Business Property Relief - HMRC Wins Holiday Let Appeal
At the end of 2011, taxpayers and their advisers had cause to celebrate. To the surprise of some experts working in the field, a tax tribunal ruled that 100% Business Property Relief (BPR) applied to a cottage that formed part of a person's estates which had been used for holiday lets. This meant that no inheritance tax was payable on the cottage. Unfortunately, however, the victory was short-lived. A higher tribunal has now allowed HMRC's appeal, ruling that the cottage was not covered by BPR.
The basic principles are as follows:
. On a person's death, inheritance tax is charged on his or her estate at the rate of 40% in so far as the estate exceeds £325,000. Between them, a married couple or civil partners can leave £650,000 free of inheritance tax.
. BPR is available for business assets. These include the business assets of a sole trader, an interest in a partnership and shares in certain kinds of company. Depending on the type of asset, BPR may be as much as 100%.
. However, BPR is not available for a business or company engaged wholly or mainly making or holding investments. The line between "proper" business assets and investments is notoriously difficult to draw.
The Pawson Case
Mrs Pawson owned and let a cottage to holiday makers. When she died, HMRC ruled that the cottage was not covered by BPR. Mrs Pawson's executors appealed to the First-Tier Tribunal. There were two issues. First, was there a business? The Tribunal ruled that there was. The letting of the cottage had been a serious undertaking, there had been a reasonable continuity in the operation, the activity had had a measure of substance (judged by its profitability). Secondly, the Tribunal had to consider whether the business was merely one of holding an investment. It ruled that it was not, basing its ruling on the level of services Mrs Pawson had provided. Amongst other things, these included the cleaning of premises before each letting, the and supplying and change) of clean bed linen and the provision of utilities (e.g. gas and electricity) and ensuring that the hot water was turned on before visitors arrived.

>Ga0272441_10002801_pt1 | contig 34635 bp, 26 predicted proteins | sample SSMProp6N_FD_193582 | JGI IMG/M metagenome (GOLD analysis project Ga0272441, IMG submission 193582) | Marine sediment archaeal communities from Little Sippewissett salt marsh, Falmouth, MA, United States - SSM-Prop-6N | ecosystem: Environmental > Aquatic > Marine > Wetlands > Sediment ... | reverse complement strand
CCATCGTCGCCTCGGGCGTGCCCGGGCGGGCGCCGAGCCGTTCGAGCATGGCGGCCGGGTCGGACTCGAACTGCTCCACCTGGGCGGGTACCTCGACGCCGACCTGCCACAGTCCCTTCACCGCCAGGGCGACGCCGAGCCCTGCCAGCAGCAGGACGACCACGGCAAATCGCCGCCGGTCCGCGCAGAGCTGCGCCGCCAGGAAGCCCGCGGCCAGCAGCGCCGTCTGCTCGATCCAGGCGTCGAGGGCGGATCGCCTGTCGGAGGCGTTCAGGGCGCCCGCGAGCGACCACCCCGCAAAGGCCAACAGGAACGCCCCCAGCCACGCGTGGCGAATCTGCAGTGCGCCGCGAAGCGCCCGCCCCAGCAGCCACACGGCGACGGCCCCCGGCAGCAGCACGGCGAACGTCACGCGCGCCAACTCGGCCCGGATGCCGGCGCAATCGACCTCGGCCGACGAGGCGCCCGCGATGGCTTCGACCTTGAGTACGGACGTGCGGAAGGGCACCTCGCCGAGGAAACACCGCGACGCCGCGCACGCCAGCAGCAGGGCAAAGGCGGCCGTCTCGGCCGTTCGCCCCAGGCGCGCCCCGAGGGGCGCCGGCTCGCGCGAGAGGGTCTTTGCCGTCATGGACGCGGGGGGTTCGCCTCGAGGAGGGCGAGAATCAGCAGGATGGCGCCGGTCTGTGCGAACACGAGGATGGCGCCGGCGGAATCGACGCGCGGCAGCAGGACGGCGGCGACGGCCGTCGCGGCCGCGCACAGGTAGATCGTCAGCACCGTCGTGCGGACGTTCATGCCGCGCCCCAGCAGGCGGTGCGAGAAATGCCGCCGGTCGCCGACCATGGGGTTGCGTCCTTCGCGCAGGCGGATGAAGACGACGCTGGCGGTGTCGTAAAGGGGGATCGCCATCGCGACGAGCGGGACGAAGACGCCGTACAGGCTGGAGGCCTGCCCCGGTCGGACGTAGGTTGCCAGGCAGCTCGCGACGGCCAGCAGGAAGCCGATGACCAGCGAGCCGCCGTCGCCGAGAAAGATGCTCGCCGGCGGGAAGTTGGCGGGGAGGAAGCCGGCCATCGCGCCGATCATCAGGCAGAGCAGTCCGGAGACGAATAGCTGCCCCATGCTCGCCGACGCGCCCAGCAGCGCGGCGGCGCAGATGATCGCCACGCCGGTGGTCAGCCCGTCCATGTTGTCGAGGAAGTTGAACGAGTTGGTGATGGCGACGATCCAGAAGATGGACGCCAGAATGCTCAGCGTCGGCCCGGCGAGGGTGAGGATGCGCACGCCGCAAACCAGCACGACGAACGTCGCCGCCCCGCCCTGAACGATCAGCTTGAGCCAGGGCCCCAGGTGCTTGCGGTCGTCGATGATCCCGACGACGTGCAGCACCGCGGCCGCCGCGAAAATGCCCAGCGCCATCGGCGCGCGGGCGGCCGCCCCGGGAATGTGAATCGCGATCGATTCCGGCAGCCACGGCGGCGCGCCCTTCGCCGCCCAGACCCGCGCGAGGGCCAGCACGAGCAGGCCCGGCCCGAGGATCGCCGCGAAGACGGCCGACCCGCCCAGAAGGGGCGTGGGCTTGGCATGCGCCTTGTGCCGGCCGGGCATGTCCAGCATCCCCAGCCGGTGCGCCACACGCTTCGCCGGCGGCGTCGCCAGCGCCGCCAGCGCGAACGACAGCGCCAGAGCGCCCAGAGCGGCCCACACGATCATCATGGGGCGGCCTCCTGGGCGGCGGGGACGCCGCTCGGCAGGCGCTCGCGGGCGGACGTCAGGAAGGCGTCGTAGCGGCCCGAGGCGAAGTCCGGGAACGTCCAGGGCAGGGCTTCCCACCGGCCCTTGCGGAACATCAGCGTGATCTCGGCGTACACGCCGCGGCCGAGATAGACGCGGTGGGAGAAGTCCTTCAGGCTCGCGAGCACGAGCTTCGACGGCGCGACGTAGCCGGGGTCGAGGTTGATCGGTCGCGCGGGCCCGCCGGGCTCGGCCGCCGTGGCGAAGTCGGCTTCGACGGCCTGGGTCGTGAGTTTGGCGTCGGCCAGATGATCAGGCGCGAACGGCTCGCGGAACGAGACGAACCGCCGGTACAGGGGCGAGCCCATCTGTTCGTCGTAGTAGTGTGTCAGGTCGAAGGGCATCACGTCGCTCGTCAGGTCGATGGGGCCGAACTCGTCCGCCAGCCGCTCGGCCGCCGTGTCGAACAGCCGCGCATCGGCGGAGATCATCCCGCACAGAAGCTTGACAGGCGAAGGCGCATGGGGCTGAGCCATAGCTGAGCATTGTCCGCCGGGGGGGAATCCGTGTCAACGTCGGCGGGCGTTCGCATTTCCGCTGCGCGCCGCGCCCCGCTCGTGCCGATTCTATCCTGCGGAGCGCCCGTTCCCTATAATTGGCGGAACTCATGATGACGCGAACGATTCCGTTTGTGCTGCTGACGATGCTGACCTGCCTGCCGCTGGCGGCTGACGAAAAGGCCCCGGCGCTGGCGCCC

On its appeal to the Upper Tribunal, HMRC no longer disputed that there was a business but it still maintained that the business merely consisted of holding an investment. The Upper Tribunal upheld the appeal, ruling that the First-Tier Had reached a conclusion had not been entitled to reach. In its view, the services provided had all been of a relatively standard nature, aimed at maximising the income which the family could obtain from the short term holiday letting of the cottage. There was nothing to distinguish it from any other actively managed letting business of a holiday property. In the Tribunal's view, the business was mainly of an investment nature.
It was recently announced that Mrs Pawson's executors has established a fighting fund to fund a further appeal to the Court of Appeal. Meanwhile, the Upper Tribunal's decision will come as a disappointment to many taxpayers and their advisers. The services which Mrs Pawson had provided were of a fairly extensive nature. The case certainly appears to strengthen HMRC's hand in denying BPR in similar situations. Looking at the wider context, the Coalition Government recently announced that the inheritance tax nil rate band - already frozen at £325,000 until 2015 - will remain frozen at that level until 2019 in order to fund the planned changes to social care funding. Inheritance tax looks set to become an issue for an increasing number of families. We will probably see more arguments between HMRC and taxpayers over the availability of BPR.
To find out more about inheritance tax and Business Property Relief, please contact Esther Marchant.
Filed: 05/03/2013 11:09:18